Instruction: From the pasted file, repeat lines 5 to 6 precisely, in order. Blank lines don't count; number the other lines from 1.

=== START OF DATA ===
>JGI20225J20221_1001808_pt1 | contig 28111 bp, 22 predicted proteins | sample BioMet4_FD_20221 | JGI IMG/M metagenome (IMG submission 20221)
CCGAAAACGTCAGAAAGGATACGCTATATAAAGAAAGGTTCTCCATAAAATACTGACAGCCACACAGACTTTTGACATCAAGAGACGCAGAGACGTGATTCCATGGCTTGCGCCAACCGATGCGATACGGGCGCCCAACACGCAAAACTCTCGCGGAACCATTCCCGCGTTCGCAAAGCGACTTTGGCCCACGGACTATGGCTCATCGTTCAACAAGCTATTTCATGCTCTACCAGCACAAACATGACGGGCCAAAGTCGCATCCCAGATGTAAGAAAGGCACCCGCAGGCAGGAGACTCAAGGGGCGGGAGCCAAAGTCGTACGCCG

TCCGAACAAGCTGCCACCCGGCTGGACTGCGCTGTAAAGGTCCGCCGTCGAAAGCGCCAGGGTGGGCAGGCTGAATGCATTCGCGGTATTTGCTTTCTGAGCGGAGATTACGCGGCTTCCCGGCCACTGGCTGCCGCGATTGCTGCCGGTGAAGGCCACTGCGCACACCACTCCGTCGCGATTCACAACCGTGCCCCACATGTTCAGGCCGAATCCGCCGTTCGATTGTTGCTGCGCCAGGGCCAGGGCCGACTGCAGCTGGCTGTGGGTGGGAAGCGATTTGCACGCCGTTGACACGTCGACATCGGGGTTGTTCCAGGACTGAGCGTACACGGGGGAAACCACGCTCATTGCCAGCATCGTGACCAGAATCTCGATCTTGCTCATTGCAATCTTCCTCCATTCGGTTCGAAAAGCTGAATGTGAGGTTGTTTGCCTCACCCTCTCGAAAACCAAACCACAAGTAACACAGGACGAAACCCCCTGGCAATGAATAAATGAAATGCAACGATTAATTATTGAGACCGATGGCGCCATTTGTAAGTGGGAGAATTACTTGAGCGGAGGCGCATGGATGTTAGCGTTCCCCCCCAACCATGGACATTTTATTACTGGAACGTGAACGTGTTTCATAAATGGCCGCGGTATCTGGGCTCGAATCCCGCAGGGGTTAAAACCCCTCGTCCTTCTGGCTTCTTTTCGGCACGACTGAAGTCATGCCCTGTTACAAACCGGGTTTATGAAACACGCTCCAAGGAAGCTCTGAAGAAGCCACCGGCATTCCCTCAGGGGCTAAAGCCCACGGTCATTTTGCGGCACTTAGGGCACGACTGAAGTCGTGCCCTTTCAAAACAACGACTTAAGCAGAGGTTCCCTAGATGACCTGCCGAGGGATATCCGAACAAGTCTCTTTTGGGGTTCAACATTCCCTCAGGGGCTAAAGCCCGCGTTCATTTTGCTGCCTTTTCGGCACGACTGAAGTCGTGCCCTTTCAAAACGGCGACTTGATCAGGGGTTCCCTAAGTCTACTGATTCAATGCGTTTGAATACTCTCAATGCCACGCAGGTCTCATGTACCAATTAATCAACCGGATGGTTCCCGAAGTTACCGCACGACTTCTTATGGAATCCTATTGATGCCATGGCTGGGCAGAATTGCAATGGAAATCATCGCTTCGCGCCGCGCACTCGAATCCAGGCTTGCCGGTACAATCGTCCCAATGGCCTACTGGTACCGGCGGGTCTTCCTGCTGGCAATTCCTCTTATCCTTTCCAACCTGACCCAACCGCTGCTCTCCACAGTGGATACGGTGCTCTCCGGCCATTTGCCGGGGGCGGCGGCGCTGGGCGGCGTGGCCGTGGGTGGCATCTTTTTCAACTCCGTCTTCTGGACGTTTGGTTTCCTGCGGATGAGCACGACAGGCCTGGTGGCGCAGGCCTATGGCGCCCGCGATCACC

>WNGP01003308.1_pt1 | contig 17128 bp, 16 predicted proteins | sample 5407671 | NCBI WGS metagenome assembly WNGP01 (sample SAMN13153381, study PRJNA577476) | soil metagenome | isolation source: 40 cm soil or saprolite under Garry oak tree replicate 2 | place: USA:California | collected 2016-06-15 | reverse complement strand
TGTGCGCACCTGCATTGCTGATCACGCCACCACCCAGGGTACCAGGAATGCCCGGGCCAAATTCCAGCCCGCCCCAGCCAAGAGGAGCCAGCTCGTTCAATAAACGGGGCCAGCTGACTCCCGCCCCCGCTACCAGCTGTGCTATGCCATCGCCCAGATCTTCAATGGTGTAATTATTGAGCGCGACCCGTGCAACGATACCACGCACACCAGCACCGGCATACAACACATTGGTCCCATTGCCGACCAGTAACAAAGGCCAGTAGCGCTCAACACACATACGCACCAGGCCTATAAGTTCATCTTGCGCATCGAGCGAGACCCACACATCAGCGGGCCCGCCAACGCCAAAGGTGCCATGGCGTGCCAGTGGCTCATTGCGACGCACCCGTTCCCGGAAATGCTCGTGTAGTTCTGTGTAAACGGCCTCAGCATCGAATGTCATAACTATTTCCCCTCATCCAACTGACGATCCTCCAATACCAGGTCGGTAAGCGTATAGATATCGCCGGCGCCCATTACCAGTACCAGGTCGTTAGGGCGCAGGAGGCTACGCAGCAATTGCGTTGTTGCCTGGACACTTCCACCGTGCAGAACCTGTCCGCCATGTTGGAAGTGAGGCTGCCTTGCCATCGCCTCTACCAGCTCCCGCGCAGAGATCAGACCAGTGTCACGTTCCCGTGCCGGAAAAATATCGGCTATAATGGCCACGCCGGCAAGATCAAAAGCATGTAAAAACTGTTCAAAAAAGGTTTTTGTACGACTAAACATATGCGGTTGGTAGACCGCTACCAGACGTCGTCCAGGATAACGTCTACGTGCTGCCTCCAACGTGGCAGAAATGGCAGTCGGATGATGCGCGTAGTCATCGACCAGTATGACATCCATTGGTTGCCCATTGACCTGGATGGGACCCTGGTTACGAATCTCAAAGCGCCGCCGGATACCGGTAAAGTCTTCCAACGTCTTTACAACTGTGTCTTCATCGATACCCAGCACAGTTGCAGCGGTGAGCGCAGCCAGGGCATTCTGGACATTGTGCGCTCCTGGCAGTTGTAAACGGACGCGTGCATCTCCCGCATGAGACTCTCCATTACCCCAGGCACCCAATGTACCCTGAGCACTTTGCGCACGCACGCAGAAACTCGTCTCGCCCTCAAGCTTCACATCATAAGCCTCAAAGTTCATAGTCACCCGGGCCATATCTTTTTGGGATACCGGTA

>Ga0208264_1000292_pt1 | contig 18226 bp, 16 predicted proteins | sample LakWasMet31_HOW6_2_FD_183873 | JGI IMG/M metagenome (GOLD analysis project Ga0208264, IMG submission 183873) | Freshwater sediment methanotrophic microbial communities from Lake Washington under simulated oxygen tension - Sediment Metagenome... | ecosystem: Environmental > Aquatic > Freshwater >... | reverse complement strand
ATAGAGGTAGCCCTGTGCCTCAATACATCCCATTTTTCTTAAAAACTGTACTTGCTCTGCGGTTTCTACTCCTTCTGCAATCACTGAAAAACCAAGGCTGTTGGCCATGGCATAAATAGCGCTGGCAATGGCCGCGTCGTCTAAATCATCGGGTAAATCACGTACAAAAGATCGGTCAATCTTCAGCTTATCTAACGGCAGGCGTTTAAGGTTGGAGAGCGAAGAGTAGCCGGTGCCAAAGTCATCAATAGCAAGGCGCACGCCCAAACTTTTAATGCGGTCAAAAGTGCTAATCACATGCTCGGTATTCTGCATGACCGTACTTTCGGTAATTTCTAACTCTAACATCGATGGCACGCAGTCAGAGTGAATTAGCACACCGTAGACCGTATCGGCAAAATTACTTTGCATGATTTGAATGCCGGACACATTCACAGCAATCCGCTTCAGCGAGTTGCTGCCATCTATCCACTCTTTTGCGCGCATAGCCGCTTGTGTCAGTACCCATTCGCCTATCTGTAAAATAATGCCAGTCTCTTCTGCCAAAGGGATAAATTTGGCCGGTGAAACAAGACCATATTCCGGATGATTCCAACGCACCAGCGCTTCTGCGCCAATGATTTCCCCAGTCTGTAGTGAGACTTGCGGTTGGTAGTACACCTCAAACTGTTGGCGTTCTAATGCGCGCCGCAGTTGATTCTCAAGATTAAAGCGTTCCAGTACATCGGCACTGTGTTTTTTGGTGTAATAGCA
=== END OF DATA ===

TGTGCGCACCTGCATTGCTGATCACGCCACCACCCAGGGTACCAGGAATGCCCGGGCCAAATTCCAGCCCGCCCCAGCCAAGAGGAGCCAGCTCGTTCAATAAACGGGGCCAGCTGACTCCCGCCCCCGCTACCAGCTGTGCTATGCCATCGCCCAGATCTTCAATGGTGTAATTATTGAGCGCGACCCGTGCAACGATACCACGCACACCAGCACCGGCATACAACACATTGGTCCCATTGCCGACCAGTAACAAAGGCCAGTAGCGCTCAACACACATACGCACCAGGCCTATAAGTTCATCTTGCGCATCGAGCGAGACCCACACATCAGCGGGCCCGCCAACGCCAAAGGTGCCATGGCGTGCCAGTGGCTCATTGCGACGCACCCGTTCCCGGAAATGCTCGTGTAGTTCTGTGTAAACGGCCTCAGCATCGAATGTCATAACTATTTCCCCTCATCCAACTGACGATCCTCCAATACCAGGTCGGTAAGCGTATAGATATCGCCGGCGCCCATTACCAGTACCAGGTCGTTAGGGCGCAGGAGGCTACGCAGCAATTGCGTTGTTGCCTGGACACTTCCACCGTGCAGAACCTGTCCGCCATGTTGGAAGTGAGGCTGCCTTGCCATCGCCTCTACCAGCTCCCGCGCAGAGATCAGACCAGTGTCACGTTCCCGTGCCGGAAAAATATCGGCTATAATGGCCACGCCGGCAAGATCAAAAGCATGTAAAAACTGTTCAAAAAAGGTTTTTGTACGACTAAACATATGCGGTTGGTAGACCGCTACCAGACGTCGTCCAGGATAACGTCTACGTGCTGCCTCCAACGTGGCAGAAATGGCAGTCGGATGATGCGCGTAGTCATCGACCAGTATGACATCCATTGGTTGCCCATTGACCTGGATGGGACCCTGGTTACGAATCTCAAAGCGCCGCCGGATACCGGTAAAGTCTTCCAACGTCTTTACAACTGTGTCTTCATCGATACCCAGCACAGTTGCAGCGGTGAGCGCAGCCAGGGCATTCTGGACATTGTGCGCTCCTGGCAGTTGTAAACGGACGCGTGCATCTCCCGCATGAGACTCTCCATTACCCCAGGCACCCAATGTACCCTGAGCACTTTGCGCACGCACGCAGAAACTCGTCTCGCCCTCAAGCTTCACATCATAAGCCTCAAAGTTCATAGTCACCCGGGCCATATCTTTTTGGGATACCGGTA

>Ga0208264_1000292_pt1 | contig 18226 bp, 16 predicted proteins | sample LakWasMet31_HOW6_2_FD_183873 | JGI IMG/M metagenome (GOLD analysis project Ga0208264, IMG submission 183873) | Freshwater sediment methanotrophic microbial communities from Lake Washington under simulated oxygen tension - Sediment Metagenome... | ecosystem: Environmental > Aquatic > Freshwater >... | reverse complement strand